Luminant has launched a website, www.ReconsiderTheRule.com , company officials said, where Texans concerned about the impact of the Cross-State Air Pollution Rule on Texas jobs and the grid’s reliability can send a letter to their legislators.
The EPA responds to these shenanigans in its own words… enjoy.
In response to inquiries on the website recently established on the Cross-State Air Pollution Rule, EPA today issued the following:
This site contains inaccuracies and unfortunate scare tactics. This rule did not come as a surprise – far from it – and yesterday’s announcement reflects Luminant’s own business decisions. For the past five years this company has been complying with very similar standards put in place by the previous administration, which agreed that Texas was having a significant impact on air quality in other states. The company does not have to comply in six months as it continues to claim, and EPA has made that clear in numerous meetings with Luminant officials. Given that, it is unclear why the company continues to threaten to lay off workers. This website was prepared before we began serious discussions about potential alternatives that would have avoided shut-downs or layoffs in these difficult economic times – it seems apparent that some are more interested in blaming EPA than in working to protect these jobs.
Fact-checking the website:
Sets an Unreasonable Deadline
The standard timeframe for permitting, constructing and installing major new emissions controls is several years, yet the rule unrealistically allows less than six months to comply. Thus, curtailing plant and/or Texas mine operations will be the only short-term compliance option.
· Luminant has known since 2005, when the Bush Administration issued the Clean Air Interstate Rule (CAIR) that they would need to comply with the Clean Air Act. Since 2005, Luminant has made business decisions to comply with a rule that is very similar to what EPA announced in July – staying within pollution limits without needing to make serious investments in pollution controls at several facilities.
· In fact, the company has until March 1, 2013 to comply with the annual emission reduction provisions in the rule. So, while the time between finalization of the rule and the beginning of the program on January 1, 2012 is relatively brief, sources actually have a much longer time to transition and to make the necessary allowance trades.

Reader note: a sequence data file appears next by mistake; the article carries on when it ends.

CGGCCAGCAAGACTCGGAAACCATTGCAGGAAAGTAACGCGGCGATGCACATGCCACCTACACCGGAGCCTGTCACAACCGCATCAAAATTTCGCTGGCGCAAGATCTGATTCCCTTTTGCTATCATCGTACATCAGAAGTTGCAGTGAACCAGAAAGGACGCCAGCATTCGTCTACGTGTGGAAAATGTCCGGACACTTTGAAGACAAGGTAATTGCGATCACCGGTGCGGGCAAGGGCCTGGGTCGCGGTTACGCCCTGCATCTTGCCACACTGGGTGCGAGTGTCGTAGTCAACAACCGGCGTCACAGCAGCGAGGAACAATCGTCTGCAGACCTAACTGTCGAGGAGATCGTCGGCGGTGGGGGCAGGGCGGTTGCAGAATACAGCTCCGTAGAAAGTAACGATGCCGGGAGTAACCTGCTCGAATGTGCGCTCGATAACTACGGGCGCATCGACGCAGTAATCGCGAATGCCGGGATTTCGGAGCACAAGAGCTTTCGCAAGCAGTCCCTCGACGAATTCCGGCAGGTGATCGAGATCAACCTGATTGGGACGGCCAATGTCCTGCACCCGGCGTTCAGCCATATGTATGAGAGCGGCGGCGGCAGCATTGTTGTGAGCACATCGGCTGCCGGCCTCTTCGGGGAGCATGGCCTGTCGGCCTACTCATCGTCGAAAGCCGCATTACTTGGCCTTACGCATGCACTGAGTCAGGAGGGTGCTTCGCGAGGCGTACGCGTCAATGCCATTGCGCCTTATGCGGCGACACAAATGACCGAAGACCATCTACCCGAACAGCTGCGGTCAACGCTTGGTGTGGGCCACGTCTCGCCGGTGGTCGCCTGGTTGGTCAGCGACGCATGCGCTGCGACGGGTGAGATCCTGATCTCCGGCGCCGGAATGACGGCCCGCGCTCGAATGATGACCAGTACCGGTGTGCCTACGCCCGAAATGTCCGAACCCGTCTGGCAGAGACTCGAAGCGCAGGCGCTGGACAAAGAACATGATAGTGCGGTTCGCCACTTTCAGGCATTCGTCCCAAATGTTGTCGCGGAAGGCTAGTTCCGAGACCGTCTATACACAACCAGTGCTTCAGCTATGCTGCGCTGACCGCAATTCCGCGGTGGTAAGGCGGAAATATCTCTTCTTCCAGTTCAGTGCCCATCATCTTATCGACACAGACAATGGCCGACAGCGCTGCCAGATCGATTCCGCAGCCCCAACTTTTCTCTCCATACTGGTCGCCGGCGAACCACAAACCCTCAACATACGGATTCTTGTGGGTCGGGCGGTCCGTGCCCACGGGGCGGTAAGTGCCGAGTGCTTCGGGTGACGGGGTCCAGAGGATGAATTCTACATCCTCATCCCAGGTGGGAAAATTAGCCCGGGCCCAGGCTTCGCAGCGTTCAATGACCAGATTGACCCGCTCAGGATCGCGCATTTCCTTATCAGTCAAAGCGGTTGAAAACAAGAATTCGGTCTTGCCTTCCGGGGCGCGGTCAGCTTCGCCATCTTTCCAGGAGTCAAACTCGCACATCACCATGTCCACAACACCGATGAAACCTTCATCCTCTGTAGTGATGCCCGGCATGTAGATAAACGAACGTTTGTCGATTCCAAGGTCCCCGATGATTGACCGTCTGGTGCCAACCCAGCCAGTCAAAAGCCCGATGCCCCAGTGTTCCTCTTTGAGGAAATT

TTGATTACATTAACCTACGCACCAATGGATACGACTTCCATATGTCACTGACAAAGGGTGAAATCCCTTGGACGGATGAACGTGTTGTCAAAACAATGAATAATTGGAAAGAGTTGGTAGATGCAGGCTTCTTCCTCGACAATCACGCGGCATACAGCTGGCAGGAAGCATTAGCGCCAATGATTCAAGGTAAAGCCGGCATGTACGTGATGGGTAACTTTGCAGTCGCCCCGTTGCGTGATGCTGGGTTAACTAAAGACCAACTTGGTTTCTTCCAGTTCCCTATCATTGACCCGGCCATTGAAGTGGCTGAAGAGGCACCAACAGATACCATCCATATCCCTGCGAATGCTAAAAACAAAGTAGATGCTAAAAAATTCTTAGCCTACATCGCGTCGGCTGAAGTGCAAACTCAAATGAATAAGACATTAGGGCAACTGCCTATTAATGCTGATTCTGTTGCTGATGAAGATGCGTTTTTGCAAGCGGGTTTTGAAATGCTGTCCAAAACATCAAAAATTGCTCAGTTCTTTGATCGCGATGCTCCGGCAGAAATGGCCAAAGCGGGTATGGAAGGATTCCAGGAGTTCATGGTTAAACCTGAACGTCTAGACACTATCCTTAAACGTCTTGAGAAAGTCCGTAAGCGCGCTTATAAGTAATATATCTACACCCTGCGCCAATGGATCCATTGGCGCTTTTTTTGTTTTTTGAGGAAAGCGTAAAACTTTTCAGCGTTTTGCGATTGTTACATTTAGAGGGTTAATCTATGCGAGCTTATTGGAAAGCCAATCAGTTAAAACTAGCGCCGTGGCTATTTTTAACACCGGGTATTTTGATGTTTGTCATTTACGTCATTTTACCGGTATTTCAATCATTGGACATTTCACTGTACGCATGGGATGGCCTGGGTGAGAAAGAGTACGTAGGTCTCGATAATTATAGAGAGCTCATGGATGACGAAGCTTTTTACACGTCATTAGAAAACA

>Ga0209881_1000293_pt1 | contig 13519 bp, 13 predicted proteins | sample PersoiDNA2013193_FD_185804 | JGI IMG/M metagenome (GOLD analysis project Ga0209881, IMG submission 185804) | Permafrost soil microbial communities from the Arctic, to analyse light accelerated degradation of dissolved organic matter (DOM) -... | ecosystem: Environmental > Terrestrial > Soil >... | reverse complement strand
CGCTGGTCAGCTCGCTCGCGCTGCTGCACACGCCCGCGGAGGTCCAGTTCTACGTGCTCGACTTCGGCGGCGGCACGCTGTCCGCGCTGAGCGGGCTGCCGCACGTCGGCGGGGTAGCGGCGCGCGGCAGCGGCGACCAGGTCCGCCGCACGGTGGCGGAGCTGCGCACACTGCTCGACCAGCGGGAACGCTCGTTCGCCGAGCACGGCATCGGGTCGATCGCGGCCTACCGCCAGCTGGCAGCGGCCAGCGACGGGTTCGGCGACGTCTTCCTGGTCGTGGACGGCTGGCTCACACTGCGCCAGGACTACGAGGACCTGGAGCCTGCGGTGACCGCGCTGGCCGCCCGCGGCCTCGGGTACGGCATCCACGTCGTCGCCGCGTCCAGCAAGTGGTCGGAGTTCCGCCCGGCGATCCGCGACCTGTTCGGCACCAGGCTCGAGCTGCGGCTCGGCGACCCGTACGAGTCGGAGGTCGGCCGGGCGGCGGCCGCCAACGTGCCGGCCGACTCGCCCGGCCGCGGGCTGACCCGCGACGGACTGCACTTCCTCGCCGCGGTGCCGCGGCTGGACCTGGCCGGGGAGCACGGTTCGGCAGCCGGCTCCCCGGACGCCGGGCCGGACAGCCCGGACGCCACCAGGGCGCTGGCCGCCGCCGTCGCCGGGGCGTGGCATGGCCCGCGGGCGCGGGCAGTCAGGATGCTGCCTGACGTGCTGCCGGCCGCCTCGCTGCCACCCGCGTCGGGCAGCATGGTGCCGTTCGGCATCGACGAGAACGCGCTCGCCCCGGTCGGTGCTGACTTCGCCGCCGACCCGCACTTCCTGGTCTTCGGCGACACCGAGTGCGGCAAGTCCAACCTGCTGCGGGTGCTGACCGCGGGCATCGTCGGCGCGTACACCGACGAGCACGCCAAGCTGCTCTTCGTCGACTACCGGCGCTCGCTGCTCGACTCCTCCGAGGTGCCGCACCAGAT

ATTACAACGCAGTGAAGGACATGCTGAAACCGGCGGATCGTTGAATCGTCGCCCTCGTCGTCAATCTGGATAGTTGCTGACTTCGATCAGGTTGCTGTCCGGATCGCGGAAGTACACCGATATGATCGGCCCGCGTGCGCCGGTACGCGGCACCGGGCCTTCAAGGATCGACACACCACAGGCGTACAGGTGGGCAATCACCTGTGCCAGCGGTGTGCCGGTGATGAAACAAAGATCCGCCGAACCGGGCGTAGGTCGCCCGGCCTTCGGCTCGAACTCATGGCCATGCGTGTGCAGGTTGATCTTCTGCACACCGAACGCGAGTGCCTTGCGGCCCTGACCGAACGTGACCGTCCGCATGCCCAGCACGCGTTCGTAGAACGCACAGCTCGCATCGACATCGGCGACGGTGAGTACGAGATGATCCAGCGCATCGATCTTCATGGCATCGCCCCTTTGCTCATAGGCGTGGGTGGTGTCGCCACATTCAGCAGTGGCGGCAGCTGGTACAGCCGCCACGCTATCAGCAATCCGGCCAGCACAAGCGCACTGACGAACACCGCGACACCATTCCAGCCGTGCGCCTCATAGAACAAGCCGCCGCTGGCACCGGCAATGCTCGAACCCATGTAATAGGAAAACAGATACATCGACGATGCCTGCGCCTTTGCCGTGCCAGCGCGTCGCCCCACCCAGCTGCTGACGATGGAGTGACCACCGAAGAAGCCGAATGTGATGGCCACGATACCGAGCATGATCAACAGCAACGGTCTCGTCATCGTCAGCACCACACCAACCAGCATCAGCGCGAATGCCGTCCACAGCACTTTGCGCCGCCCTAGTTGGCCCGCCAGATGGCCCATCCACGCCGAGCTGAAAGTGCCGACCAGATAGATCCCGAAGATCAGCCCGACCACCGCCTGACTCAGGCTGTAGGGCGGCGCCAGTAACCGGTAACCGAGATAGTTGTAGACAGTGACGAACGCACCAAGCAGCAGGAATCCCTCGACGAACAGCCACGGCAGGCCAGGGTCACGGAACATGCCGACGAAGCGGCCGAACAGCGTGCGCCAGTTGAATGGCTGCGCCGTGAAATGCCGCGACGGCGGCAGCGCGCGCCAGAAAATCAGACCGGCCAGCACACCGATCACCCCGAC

· Rather than continuing their previous efforts at complying with CAIR and its important health safeguards, and despite EPA’s repeated pledges to work with them in finding an agreeable path to cutting pollution, Luminant made the choice to lay off workers and idle facilities.
Threatens Electric Reliability
Curtailing or ceasing operations at these power plants will mean less power provided to the Texas electricity grid and the risk of power shortages.
· In its 40-year history, there have been no instances in which the Clean Air Act has contributed to electric grid reliability problems. The successful history of this law demonstrates that we can reduce harmful air pollution while ensuring the reliable delivery of electricity to our families and businesses.
· As recently as Sunday, September 11, EPA offered to share additional information that shows the potential for a no-shut down, no-layoff solution for statewide compliance. It is unfortunate that company leadership rushed to a decision that needlessly puts their workers’ jobs at risk.
Ignores Bipartisan Concerns
A large and bipartisan contingent of Texas leaders expressed grave concerns about the rule, the fairness of the process and its adverse effects on jobs, prices and reliability in Texas.
· Before issuing the new rule, EPA explicitly requested and received extensive comments from Texas sources of pollution, regulators, and the Texas Commission on Environmental Quality, and then updated its data and modeling based on those comments.
· EPA provided the fullest possible public participation in the development of CSAPR. EPA held three public hearings on the proposed rule and also issued three notices of data availability to provide additional opportunities for public comment.
Is Unfair to Texas
Prior to issuing the final rule in July, the EPA never actually proposed including Texas in the annual emissions limit program, and never provided any proposed annual limit for Texas.
· Again, Texas was included in and, for the past five years, has been complying with the previous air transport rule (CAIR), a program started by the previous administration, and one that they complied with in a way that is also available to them under these standards.
· As Texas points out, we did propose to take them out of the program – at the same time, we requested comment on whether doing so would result in significant increases in SO2 emissions from Texas. After considering TCEQ’s comments on the proposal – which prompted changes in EPA’s emission s projections – EPA concluded that significant increases in SO2 emissions would result if they were not included in this rule.
Public Affairs Specialist
U.S. Environmental Protection Agency, Region 6